in organizations

The Challenge of Hiring Senior Design Leadership

Over the past few years, I’ve talked to a number of companies about design roles at director and executive levels. And maybe because such leadership is relatively new, I find most of them have been quite naive about such roles. Here’s how I put it in an email to a company I was engaging with (this was to lead a design team of about 25-30 folks):

Bringing on this kind of senior design role is hard, because there are a host of things to balance. You want someone who is:

  • a brilliant design visionary
  • a solid design practitioner (can role up sleeves and execute)
  • a strategic thinker (can help set direction for product/brand)
  • an inspiring leader (can keep the team engaged and hopeful)
  • a detail-oriented critic (can suggest ways to improve the team’s work)
  • a considerate manager (mindful of the professional needs of the team members)
  • a teacher of design methods and practices, and when to use them
  • a diplomat (can collaborate and communicate with product, engineering, brand marketing)
  • dogged recruiter with a nose for talent
  • an operator (working the organization and unblocking paths to success)

That’s a lot to ask for!

Of course, companies don’t want to have to choose — they want it all! But the reality is, even if someone can do all of these things, they aren’t going to, at least not with any regularity. There’s simply not enough time.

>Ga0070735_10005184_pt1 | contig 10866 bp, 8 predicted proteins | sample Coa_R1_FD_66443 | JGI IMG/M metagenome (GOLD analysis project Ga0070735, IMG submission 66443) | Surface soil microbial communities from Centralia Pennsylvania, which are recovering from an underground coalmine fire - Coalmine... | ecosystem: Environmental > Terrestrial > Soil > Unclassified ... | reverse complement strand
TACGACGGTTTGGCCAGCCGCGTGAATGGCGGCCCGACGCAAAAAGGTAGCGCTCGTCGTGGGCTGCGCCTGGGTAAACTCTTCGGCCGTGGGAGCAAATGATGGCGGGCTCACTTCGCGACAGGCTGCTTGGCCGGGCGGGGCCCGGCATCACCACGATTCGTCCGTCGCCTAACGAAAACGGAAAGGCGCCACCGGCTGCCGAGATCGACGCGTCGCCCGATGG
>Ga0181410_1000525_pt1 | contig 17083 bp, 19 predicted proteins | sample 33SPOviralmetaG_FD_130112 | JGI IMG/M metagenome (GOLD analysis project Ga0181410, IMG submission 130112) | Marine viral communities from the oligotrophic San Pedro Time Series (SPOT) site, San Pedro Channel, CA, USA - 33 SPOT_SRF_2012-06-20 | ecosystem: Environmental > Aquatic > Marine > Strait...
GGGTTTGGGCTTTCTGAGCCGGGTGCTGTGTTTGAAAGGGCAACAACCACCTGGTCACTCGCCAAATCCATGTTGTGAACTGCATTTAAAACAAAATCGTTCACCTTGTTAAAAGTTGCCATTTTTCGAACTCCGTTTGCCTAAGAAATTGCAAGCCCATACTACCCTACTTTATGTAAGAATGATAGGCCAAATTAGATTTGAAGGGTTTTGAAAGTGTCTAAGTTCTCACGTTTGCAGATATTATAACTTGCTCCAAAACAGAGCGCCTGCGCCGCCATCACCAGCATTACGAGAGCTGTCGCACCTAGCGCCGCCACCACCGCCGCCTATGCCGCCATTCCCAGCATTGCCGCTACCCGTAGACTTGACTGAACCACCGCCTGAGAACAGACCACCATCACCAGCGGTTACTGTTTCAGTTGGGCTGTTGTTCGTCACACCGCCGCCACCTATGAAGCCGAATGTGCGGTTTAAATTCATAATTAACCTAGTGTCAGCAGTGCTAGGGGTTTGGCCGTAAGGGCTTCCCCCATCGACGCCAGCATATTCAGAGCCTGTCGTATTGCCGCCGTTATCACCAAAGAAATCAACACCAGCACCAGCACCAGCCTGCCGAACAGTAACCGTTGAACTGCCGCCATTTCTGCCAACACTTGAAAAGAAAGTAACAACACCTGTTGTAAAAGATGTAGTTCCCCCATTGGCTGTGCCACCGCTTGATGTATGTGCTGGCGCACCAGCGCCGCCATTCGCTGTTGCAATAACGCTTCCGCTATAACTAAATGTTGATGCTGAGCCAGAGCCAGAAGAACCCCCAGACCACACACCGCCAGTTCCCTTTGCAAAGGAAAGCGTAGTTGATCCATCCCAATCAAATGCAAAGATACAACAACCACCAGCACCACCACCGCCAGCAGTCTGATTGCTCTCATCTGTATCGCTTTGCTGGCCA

So, what most companies incline to hire in a senior design role is a Creative Director — someone who can deliver on vision, practice, and critique. Basically, a senior-er version of a great designer.

However, if what you want is someone to lead a design team, then such an approach would be a classic Peter Principle move. Because while it’s crucial that this person come from a design practice background (in order to understand the ins and outs of design work), the qualities that matter most — leader, manager, recruiter, and operator — are those that have nothing to do with design execution. Those other qualities, while definitely nice to have, are gravy, and will not be the core of this person’s role.

Something that seems to work well is to split ultimate design leadership across two roles, one more creative, the other more operational. Engineering orgs will have a CTO (super senior systems architect type) and VP of Engineering (responsible for engineering teams and their operation). Newspapers have an Editor-in-Chief and a Managing Editor. Design orgs could, and when they reach a certain size (greater than 30 or so), definitely should, have a VP of Design (the team leader I’ve described) and a Creative Director (or Chief Design Officer).

I’d love to hear of other leadership models for design that you’ve seen work well.

  1. I guess it’s the old Management vs. Leadership debate. As Peter Drucker said: “Management is doing things right; leadership is doing the right things.”

    Managers themselves seem to think that these days, the two roles should not be separated (see for example WSJ’s guide: but I too can imagine having them separated.

    Depending on the culture, one or the other would be a heavier role. I would assume that in most established product organizations, the manager role would be heavier, where in agencies/consultancies, the CCO would carry more weight.